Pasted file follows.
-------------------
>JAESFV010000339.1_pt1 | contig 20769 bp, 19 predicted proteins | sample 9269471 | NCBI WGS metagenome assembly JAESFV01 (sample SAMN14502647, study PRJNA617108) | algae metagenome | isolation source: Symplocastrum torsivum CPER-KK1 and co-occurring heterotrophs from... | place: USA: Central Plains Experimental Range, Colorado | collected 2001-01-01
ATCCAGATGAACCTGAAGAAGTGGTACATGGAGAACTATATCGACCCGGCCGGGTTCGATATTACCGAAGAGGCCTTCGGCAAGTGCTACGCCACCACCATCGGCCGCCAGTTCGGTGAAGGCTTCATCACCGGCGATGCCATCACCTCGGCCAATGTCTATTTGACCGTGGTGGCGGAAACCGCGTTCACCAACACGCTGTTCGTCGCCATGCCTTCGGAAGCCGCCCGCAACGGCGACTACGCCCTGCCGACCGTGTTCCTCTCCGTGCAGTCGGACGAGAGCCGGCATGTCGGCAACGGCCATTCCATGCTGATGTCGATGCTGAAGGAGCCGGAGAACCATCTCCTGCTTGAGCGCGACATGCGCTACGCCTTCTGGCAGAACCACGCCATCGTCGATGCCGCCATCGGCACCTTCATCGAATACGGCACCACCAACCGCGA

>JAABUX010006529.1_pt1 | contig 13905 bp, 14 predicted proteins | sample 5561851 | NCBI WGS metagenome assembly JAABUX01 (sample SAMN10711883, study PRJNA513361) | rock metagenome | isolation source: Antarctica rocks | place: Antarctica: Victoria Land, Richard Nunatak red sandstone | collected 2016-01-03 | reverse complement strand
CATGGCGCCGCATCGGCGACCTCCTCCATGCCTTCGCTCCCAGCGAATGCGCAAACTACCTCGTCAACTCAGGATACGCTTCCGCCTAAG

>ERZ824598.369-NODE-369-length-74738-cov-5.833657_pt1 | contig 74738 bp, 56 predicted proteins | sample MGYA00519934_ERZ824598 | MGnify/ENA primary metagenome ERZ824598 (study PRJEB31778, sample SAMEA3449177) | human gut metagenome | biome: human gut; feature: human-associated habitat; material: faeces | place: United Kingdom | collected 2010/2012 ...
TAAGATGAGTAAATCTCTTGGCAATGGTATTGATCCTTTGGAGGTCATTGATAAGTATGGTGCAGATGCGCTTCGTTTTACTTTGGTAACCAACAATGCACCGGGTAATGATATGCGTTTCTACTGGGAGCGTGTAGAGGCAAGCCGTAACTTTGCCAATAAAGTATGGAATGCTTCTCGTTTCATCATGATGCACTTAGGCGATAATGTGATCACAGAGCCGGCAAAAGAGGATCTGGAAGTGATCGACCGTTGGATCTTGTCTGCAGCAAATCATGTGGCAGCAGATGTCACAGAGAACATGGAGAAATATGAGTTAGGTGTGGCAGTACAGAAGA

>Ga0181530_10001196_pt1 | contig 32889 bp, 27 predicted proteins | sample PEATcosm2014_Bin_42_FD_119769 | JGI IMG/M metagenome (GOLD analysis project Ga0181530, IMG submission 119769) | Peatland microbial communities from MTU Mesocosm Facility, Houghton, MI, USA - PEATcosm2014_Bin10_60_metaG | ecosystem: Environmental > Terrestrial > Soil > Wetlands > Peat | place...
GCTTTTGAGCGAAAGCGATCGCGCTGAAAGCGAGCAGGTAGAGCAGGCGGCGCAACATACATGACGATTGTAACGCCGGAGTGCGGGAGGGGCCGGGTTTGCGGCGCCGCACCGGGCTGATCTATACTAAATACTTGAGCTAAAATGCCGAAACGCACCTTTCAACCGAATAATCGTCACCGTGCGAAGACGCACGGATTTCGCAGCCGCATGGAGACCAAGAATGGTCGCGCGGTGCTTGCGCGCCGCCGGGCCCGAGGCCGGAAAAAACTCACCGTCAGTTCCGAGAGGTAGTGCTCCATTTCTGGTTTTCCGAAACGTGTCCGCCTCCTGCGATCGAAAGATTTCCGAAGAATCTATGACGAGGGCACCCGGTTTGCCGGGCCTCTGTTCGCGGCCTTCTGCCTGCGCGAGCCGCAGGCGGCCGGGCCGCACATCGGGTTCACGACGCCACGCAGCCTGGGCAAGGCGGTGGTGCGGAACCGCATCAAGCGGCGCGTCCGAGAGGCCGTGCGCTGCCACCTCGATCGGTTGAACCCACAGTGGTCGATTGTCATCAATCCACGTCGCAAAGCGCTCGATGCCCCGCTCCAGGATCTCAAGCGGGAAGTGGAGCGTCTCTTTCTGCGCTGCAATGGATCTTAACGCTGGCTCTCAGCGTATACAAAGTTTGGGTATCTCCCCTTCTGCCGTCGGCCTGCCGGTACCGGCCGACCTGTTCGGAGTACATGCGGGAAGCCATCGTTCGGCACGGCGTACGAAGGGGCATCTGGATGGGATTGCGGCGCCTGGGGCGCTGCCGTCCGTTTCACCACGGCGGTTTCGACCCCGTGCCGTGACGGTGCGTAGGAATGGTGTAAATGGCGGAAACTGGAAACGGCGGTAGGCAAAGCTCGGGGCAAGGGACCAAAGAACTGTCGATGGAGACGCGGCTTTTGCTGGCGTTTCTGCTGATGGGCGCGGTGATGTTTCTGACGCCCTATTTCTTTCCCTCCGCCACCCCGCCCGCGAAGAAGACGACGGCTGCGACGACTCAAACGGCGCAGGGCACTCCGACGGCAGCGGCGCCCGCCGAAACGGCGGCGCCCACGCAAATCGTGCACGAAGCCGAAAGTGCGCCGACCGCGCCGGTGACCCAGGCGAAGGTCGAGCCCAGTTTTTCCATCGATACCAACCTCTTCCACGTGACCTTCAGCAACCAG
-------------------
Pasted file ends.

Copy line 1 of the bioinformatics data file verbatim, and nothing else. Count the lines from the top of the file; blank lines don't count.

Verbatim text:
>JAESFV010000339.1_pt1 | contig 20769 bp, 19 predicted proteins | sample 9269471 | NCBI WGS metagenome assembly JAESFV01 (sample SAMN14502647, study PRJNA617108) | algae metagenome | isolation source: Symplocastrum torsivum CPER-KK1 and co-occurring heterotrophs from... | place: USA: Central Plains Experimental Range, Colorado | collected 2001-01-01